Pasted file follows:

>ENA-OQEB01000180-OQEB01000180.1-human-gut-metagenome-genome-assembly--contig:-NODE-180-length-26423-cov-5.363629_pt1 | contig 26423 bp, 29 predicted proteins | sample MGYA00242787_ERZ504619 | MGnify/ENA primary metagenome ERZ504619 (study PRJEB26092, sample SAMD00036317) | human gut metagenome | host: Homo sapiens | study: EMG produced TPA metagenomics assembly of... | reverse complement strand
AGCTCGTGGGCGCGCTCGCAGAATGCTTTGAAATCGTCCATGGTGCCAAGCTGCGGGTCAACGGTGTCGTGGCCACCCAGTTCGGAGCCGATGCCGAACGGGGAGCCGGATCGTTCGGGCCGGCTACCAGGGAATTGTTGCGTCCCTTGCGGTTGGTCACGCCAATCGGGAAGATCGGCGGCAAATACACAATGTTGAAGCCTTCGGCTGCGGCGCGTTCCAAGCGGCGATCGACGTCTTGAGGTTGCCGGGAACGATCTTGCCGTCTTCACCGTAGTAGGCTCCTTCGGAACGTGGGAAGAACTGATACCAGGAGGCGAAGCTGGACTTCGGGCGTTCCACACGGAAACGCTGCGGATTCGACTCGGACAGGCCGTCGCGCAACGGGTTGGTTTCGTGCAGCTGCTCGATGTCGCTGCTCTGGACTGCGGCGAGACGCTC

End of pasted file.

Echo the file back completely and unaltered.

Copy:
>ENA-OQEB01000180-OQEB01000180.1-human-gut-metagenome-genome-assembly--contig:-NODE-180-length-26423-cov-5.363629_pt1 | contig 26423 bp, 29 predicted proteins | sample MGYA00242787_ERZ504619 | MGnify/ENA primary metagenome ERZ504619 (study PRJEB26092, sample SAMD00036317) | human gut metagenome | host: Homo sapiens | study: EMG produced TPA metagenomics assembly of... | reverse complement strand
AGCTCGTGGGCGCGCTCGCAGAATGCTTTGAAATCGTCCATGGTGCCAAGCTGCGGGTCAACGGTGTCGTGGCCACCCAGTTCGGAGCCGATGCCGAACGGGGAGCCGGATCGTTCGGGCCGGCTACCAGGGAATTGTTGCGTCCCTTGCGGTTGGTCACGCCAATCGGGAAGATCGGCGGCAAATACACAATGTTGAAGCCTTCGGCTGCGGCGCGTTCCAAGCGGCGATCGACGTCTTGAGGTTGCCGGGAACGATCTTGCCGTCTTCACCGTAGTAGGCTCCTTCGGAACGTGGGAAGAACTGATACCAGGAGGCGAAGCTGGACTTCGGGCGTTCCACACGGAAACGCTGCGGATTCGACTCGGACAGGCCGTCGCGCAACGGGTTGGTTTCGTGCAGCTGCTCGATGTCGCTGCTCTGGACTGCGGCGAGACGCTC